Category: Podcasts

Podcast #10: Nicole Freedman on Bike Transit

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When Nicole Freedman became Boston’s first “bike czar,” the city had been rated worst in the country in bike friendliness by Bicycling Magazine. A decade later, it’s been in the top ten with a growing network of protected lanes and one of the nation’s first major bike-sharing programs. Freedman describes what it takes to change culture around transit and how everyone can benefit.

Podcast #9: Danielle Allen on Education and Civics

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Danielle Allen is a University Professor and the director of the Safra Center for Ethics at Harvard, a regular columnist for The Washington Post, and author of five books, including most recently Education and Equality. She spoke with us about the current emphasis on STEM (science, technology, engineering, math), the challenges of technology in education, and what it takes to raise an engaged and self-actualized citizenry.

Podcast #8: Tim Wu On Attention and Communications Networks

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Tim Wu is a renowned scholar on our communications networks, having coined the phrase “net neutrality” and written extensively on the subject both inside and outside of government and academia, including the White House and Columbia University. His latest book, The Attention Merchants, is a history of advertising, and it’s not pretty. He spoke with us about our declining private spheres, the current state of the Internet, and the effects of what he calls The Cycle, as new communications technologies inevitably move from open to closed.

Podcast #7: Bob McChesney on Capitalism and Technology

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Are we in capitalism’s end days? University of Illinois Professor Robert McChesney thinks we might be, or at least we might need to be, if technology continues to displace workers and concentrate wealth. He is a long-time observer of the interplay between media, policy, economics, and society; he sat down with The Technoskeptic to discuss the ramifications of technological automation on our economic system and our democracy. Professor McChesney has written more than 20 books including Digital Disconnect: How Capitalism is Turning the Internet Against Democracy. His latest, co-written with John Nichols, is People Get Ready: The Fight Against a Jobless Economy and a Citizenless Democracy.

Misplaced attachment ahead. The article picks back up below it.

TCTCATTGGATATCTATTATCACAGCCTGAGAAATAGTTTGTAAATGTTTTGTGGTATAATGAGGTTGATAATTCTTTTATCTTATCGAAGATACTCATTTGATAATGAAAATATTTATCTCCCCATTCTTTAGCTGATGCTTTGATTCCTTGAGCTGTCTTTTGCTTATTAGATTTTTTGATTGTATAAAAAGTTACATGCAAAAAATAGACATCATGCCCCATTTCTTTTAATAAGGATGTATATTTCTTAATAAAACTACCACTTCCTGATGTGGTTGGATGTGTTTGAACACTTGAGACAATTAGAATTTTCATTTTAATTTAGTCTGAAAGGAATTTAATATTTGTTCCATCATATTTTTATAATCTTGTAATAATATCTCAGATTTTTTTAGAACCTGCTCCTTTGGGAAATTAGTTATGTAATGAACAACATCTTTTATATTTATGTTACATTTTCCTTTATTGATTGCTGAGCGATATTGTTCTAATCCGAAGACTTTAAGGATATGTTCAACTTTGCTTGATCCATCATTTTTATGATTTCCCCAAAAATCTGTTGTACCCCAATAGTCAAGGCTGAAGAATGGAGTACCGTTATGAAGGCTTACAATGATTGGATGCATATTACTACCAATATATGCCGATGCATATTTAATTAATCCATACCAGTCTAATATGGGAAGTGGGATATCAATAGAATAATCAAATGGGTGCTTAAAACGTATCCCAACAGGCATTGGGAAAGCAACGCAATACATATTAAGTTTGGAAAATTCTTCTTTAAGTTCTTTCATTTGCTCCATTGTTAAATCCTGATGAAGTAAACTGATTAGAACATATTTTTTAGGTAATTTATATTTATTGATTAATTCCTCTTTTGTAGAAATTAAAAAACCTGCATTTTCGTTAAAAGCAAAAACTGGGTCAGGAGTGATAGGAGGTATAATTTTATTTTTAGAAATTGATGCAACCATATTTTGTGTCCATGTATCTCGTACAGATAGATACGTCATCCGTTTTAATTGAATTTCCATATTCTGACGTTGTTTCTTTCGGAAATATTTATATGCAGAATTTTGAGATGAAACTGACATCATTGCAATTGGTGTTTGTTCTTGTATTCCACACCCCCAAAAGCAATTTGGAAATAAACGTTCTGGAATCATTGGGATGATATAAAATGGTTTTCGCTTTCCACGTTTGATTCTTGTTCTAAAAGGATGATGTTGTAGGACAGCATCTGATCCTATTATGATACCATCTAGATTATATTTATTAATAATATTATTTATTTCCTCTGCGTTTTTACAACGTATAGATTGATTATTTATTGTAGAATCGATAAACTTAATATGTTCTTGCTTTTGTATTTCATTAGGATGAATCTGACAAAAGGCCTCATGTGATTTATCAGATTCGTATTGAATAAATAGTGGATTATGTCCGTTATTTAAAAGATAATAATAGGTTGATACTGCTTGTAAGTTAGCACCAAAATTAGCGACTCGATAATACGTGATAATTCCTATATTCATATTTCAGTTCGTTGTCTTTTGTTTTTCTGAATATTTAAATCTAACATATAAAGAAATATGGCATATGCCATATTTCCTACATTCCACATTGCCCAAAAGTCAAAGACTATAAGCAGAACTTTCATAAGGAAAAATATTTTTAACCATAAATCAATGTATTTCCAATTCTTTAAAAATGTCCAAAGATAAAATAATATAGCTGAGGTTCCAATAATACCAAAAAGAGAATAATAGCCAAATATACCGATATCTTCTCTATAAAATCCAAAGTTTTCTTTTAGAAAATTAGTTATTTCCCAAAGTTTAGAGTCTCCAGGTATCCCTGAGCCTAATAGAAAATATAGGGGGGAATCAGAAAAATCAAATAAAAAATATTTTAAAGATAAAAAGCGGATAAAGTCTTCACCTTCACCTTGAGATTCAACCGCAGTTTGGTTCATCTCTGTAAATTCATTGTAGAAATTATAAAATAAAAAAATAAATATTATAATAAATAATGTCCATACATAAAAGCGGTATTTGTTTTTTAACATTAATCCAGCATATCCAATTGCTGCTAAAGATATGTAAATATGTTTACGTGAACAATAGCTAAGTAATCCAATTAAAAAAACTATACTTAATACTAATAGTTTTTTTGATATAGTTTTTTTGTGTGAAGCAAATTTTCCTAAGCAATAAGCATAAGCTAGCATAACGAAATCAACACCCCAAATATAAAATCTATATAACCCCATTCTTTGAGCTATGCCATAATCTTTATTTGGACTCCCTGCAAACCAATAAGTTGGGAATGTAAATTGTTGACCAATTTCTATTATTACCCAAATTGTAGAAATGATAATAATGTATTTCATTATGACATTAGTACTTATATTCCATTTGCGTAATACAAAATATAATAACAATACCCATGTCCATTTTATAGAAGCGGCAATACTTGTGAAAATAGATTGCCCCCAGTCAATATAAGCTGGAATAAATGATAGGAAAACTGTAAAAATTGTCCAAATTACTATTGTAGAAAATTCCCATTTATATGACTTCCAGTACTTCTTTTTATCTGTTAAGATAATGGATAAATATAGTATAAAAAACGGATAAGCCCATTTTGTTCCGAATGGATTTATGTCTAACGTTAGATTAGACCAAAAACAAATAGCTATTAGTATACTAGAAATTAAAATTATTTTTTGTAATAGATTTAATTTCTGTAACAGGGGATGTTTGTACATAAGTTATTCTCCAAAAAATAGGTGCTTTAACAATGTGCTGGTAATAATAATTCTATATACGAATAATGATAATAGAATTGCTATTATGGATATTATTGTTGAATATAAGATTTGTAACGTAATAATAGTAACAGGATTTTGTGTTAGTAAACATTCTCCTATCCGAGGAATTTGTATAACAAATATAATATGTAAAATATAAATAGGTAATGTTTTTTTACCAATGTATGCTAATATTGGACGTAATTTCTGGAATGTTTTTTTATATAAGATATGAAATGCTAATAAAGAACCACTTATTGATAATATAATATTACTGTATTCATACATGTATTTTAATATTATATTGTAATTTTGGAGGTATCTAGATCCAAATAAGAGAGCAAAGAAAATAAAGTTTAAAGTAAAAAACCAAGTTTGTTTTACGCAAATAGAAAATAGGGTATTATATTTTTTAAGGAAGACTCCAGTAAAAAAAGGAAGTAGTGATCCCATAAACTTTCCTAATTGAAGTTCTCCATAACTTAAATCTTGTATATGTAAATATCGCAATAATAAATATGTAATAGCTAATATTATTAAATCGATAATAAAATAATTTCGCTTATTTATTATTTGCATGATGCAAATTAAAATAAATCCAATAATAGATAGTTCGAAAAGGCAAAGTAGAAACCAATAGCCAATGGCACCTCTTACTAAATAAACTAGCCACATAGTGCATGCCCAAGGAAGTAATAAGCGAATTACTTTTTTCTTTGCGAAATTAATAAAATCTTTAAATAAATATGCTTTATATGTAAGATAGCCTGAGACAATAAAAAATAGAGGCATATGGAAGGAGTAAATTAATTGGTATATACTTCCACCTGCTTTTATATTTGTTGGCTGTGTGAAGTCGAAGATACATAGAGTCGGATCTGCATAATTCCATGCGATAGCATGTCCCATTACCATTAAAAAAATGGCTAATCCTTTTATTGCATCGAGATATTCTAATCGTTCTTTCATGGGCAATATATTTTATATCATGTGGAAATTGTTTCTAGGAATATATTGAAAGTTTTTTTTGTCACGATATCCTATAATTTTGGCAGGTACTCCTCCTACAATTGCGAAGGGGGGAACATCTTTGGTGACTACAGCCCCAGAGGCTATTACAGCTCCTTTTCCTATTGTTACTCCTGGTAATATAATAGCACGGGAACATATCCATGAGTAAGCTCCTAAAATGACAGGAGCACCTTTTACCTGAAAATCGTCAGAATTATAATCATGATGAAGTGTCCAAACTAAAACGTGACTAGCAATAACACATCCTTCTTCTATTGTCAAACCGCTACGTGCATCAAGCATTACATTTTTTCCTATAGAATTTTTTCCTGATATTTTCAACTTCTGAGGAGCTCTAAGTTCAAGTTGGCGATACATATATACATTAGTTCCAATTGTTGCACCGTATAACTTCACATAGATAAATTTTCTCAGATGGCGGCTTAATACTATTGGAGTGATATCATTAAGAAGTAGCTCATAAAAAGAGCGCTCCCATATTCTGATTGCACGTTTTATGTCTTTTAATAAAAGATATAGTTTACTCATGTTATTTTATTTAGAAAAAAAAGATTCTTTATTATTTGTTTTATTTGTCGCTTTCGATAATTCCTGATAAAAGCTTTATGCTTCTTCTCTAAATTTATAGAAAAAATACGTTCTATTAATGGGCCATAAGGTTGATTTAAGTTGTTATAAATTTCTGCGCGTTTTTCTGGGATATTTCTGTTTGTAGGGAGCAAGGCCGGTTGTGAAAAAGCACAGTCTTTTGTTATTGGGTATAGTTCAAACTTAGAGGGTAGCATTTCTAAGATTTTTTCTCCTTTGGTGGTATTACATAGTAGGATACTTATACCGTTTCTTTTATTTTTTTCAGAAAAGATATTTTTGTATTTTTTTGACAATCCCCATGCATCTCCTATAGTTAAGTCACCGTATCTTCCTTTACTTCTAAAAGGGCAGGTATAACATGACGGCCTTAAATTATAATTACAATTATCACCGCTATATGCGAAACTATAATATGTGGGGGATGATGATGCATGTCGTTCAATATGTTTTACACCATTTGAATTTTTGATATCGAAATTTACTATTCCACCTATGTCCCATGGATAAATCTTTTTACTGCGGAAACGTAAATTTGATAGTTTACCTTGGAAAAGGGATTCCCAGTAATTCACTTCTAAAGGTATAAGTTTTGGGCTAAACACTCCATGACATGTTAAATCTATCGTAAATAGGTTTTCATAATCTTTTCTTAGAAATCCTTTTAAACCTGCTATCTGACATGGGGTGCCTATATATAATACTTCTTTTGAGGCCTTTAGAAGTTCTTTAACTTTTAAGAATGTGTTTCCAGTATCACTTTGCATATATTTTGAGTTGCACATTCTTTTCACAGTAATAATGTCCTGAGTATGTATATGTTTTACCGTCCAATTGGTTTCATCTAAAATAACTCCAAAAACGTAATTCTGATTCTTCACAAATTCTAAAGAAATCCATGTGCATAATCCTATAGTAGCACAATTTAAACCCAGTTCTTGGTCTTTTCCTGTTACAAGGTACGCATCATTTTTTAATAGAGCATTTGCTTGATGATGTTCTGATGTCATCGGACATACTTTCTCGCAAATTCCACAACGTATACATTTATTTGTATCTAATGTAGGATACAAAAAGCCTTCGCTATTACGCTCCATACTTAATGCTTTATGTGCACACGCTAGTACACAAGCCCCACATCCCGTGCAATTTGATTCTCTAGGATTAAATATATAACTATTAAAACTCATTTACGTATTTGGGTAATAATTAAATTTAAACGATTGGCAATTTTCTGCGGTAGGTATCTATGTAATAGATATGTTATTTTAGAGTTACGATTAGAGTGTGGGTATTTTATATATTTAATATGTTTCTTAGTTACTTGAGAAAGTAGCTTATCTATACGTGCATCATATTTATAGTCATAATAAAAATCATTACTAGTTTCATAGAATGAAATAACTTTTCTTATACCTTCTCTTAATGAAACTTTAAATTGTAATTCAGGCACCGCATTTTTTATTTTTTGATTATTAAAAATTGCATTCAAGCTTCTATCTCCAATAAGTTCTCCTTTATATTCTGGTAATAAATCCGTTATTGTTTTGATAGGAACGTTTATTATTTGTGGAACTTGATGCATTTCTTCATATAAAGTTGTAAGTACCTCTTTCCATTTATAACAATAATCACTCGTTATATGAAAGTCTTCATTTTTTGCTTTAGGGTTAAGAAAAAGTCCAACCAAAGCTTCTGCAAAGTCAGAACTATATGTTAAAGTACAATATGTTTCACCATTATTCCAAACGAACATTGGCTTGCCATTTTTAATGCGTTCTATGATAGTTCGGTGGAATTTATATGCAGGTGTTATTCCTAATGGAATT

Podcast #6: Kentaro Toyama on the Fallacies of Tech in Development

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Kentaro Toyama is Professor of Community Information at the University of Michigan and the author of the book Geek Heresy. After spending five years in India attempting to deploy technology to aid international development, he came back disillusioned. He chats with the Technoskeptic about his experience there and in years of teaching that gave him an understanding of how technology often exacerbates, rather than levels, underlying disparities.

Podcast #5: David Krakauer on Tech, Cognition, and Social Systems

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David Krakauer is President and Professor of Complex Systems at the Santa Fe Institute, a private, not-for-profit, independent research and education center, where he focuses on the evolutionary history of information processing mechanisms in biology and culture. He sat down with The Technoskeptic to talk about the idea of complementary vs. competitive cognitive artifacts—that is, how technologies extend or supress our own capabilities.

Alex Marthews

Podcast #4: Alex Marthews on Protecting Privacy

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Alex Marthews is the executive director of Restore the Fourth, a national non-partisan advocacy group dedicated to promoting enforcement of the Fourth Amendment of the US Constitution. He spoke with publisher Mo Lotman about the legal terrain surrounding mass surveillance, including a new effort to bring oversight of the application of surveillance technologies in local communities.